The San Antonio Spurs once again are looking like one of the few teams in the mix for the NBA Championship this season, currently possessing a 12-3 record after a victory over the hapless Wizards on Monday night. But despite their impressive start, unselfish play, and remarkable consistency, the Spurs still are behind the Thunder, Lakers, Heat, Celtics, Clippers, and perhaps even the Knicks in the championship discussion. Yet the Spurs currently possess a better record than all of those teams. Yes, I’ll repeat, ALL of those teams.
So with that fact being established, why are the Spurs not as highly favored as these other teams? It can’t be that they are in a small market, since we all know that they’ve won four championships in San Antonio, and it can’t be experience, because we all know that Tim Duncan, Tony Parker, Manu Ginobili, and Gregg Popovich are as experienced as they come. The answer seems to more likely lie in the fact that the Spurs haven’t won an NBA Championship since 2007, and that 2 years ago they possessed the #1 record in the West and lost in the first round, and last season they came in white-hot and got outmatched by a simply more athletic Thunder team. We’ve seen the Spurs have recent regular season success without that success translating into championships. Thus, it stands to reason that there isn’t much to take away from their 12-3 start this season, and that we’ll have to wait until May & June to see if this team is truly for real.
But while the approach to the Spurs being “call me in May” may be an accurate one, I don’t want to wait until May to make a judgement on them. And so right now, I will give you three reasons why there is cause to believe the Spurs should be the favorites to win the NBA Championship.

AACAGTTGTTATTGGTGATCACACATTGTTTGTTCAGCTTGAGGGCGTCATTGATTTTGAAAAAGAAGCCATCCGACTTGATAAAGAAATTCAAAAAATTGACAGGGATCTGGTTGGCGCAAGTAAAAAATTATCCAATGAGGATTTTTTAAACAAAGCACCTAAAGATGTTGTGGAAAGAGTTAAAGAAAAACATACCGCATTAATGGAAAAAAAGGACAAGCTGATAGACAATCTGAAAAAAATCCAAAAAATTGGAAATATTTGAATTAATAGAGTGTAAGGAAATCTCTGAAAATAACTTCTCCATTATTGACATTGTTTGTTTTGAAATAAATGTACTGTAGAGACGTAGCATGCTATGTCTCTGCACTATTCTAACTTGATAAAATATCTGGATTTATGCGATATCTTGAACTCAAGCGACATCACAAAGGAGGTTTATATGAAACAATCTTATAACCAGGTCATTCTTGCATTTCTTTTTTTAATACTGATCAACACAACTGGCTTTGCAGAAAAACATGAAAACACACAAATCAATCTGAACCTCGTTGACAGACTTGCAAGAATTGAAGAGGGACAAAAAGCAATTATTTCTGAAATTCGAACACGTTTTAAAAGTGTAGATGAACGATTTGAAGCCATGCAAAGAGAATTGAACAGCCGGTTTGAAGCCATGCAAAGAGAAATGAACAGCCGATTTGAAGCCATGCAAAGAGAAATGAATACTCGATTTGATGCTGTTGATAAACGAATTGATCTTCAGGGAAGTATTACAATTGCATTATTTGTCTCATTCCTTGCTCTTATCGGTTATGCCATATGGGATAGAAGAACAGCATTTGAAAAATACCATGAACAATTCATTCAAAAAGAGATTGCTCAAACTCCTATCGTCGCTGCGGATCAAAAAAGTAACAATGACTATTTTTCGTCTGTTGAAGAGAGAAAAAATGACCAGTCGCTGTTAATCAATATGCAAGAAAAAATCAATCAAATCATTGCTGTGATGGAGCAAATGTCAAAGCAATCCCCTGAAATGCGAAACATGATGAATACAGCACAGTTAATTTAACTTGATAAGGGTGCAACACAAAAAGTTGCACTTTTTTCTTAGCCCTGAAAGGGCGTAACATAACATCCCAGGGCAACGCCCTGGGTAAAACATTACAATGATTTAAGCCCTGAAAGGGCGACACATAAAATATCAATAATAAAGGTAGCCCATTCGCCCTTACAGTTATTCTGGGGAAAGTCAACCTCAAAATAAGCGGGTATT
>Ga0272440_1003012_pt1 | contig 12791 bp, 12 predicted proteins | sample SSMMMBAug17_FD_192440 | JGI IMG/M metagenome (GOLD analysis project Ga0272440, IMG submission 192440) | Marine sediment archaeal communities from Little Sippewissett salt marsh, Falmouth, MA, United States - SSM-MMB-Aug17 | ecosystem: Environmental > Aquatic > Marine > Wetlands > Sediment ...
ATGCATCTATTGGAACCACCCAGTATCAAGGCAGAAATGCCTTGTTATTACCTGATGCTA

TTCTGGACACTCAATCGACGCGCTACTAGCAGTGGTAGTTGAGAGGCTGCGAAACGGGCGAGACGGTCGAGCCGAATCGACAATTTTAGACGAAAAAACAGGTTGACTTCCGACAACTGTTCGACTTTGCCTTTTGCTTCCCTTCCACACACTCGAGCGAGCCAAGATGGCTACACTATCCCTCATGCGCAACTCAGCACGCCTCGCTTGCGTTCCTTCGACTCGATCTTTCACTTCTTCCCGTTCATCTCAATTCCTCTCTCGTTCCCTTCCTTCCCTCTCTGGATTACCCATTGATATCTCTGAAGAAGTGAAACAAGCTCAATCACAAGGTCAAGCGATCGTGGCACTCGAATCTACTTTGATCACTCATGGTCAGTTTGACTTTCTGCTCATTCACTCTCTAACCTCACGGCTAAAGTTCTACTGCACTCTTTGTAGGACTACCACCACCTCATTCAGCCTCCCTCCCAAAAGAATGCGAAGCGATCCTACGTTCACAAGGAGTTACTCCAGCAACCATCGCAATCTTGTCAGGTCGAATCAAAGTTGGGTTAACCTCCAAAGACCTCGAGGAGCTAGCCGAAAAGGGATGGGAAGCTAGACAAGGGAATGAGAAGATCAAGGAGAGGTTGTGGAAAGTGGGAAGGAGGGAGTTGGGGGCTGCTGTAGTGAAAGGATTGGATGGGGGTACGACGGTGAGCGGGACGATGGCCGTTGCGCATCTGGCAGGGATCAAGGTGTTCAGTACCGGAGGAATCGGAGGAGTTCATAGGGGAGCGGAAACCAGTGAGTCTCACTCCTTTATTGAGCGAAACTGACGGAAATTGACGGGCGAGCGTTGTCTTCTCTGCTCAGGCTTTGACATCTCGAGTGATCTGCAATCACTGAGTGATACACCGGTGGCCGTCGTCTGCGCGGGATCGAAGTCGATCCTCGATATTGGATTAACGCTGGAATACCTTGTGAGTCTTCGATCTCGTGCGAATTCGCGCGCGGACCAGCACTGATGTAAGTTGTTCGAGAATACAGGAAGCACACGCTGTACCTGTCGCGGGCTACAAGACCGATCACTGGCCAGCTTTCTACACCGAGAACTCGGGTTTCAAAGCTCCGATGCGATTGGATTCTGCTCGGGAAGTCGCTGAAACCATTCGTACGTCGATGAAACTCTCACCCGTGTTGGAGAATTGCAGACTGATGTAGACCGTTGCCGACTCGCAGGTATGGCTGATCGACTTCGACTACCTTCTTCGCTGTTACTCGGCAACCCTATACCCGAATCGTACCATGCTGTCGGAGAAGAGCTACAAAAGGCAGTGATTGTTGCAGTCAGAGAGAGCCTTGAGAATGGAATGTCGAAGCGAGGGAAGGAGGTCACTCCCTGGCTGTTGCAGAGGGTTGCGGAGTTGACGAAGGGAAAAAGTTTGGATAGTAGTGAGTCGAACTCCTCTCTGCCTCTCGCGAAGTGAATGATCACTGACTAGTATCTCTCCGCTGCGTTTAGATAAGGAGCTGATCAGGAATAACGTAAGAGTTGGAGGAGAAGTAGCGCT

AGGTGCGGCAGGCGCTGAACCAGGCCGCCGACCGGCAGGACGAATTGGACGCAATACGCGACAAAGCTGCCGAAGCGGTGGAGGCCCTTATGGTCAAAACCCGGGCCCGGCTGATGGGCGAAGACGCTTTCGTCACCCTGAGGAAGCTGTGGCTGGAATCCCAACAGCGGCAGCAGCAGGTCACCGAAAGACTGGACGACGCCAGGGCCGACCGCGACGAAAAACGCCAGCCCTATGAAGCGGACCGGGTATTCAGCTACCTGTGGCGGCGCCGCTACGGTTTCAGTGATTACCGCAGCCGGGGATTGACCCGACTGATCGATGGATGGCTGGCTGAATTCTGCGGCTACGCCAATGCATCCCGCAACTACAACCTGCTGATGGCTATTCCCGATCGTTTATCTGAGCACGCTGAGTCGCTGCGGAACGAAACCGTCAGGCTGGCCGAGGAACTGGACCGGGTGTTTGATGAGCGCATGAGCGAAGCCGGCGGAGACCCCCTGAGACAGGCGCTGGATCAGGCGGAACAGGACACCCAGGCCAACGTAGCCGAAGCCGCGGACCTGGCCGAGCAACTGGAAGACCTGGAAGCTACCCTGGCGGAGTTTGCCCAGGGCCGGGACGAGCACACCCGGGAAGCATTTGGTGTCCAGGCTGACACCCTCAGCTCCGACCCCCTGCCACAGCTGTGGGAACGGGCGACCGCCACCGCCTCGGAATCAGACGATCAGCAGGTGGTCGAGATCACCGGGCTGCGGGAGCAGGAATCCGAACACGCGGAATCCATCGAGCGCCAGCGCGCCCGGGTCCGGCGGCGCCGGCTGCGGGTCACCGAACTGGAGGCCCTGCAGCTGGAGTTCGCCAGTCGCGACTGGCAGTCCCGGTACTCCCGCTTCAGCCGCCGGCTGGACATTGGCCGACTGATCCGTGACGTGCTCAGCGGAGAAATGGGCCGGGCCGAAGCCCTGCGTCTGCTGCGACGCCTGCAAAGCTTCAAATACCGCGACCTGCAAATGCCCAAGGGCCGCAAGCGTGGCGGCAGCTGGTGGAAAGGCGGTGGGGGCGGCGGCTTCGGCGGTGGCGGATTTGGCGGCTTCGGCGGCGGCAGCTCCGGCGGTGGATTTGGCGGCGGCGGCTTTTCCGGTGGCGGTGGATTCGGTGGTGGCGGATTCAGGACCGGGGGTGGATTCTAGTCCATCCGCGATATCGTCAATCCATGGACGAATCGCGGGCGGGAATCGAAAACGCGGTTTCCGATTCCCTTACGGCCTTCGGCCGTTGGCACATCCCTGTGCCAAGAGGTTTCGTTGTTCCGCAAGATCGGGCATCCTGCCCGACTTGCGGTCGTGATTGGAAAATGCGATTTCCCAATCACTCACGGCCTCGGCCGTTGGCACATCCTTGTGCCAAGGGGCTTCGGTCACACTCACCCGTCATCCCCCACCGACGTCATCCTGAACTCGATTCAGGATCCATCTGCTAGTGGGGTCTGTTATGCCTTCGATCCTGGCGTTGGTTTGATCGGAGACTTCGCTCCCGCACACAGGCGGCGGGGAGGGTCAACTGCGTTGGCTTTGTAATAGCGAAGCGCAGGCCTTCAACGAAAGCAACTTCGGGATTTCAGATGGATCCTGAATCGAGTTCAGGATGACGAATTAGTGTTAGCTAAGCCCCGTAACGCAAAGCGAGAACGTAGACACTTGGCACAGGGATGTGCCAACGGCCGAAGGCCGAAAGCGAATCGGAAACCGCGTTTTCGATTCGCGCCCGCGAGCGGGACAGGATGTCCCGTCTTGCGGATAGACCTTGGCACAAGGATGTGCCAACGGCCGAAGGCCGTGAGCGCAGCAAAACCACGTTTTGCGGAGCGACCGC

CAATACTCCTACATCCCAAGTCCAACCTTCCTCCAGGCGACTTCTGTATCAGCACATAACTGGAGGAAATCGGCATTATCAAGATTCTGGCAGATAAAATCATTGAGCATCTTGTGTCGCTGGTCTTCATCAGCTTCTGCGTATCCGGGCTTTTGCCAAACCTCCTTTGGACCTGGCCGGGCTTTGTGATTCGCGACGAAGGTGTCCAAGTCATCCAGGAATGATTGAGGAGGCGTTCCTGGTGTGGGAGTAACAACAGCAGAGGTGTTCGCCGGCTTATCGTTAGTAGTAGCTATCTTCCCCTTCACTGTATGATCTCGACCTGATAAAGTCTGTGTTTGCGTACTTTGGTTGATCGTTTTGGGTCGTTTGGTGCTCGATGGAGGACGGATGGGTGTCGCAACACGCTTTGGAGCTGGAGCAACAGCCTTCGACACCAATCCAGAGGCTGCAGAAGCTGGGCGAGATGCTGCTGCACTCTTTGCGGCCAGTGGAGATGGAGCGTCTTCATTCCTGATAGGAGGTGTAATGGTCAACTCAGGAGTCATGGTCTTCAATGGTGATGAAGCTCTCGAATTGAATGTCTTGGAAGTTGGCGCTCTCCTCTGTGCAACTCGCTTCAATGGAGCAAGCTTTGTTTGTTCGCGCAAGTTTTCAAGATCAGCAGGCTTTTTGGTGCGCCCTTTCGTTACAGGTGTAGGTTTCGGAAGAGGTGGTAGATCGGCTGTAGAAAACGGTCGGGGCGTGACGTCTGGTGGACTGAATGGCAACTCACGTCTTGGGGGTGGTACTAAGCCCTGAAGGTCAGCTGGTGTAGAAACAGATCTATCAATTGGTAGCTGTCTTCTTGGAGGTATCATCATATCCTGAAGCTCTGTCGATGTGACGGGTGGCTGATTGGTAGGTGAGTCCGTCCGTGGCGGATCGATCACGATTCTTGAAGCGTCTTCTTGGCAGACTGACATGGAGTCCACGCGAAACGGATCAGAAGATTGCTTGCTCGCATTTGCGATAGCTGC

#1. Continuity: The Spurs have made the least amount of changes of any of the serious contending teams in the NBA, and while that may be viewed as bad, I see it as a good thing. The Celtics, Heat, Lakers, Thunder, Clippers, and Knicks are all trying to figure out who they are as teams right now. The Celtics are trying to fill the void left by Ray Allen; the Heat are trying to work in Ray Allen and Rashard Lewis; the Lakers are trying to work in a new coach, a new point guard, and a new center; the Thunder are trying to march forward with James Harden no longer a member of the team; and both the Clippers and Knicks are still searching for their identities. With all these teams trying to make these adjustments, the Spurs are continuing to play the same kind of ball they did a year ago, and they are doing it with virtually the same faces and coach. Of all these teams listed, the Spurs are the one team we can truly know what to expect from them come playoffs. Everybody else has a big question mark somewhere. Having one more year under the belts of Danny Green, Kawhi Leonard, and other young players will make the Spurs even more dangerous this year than last.
#2. Coaching: With Phil Jackson out of the picture in Los Angeles, the Spurs now have the best coach in the NBA in Gregg Popovich. He has more championship rings as a head coach than all the other head coaches in the NBA combined, and he also knows his team better than anybody else know’s their team. Largely because of the continuity of the Spurs that was previously mentioned. He knows his guys, he knows his system, and he knows it can work.
#3. This season is a full 82 game season: This may not sound like an advantage for the Spurs, who have an aging Tim Duncan, Manu Ginobili, and Tony Parker. 82 games is a lot for these guys to play. But the advantage they have from last season is there is more rest in between games, and none of those back-to-back-to-back games like last season. The chances of injury are far less during a regular 82 game season than in a compressed 66 game schedule. Look for the Spurs to be much more rested and healthy coming into the playoffs.
By having more continuity, better coaching, and more time to rest, there is no reason to not put the San Antonio Spurs at the very top of the title discussion this season. But knowing them, they probably like not being mentioned among these other teams. That’s just how Gregg Popovich teams like to operate: silent but deadly.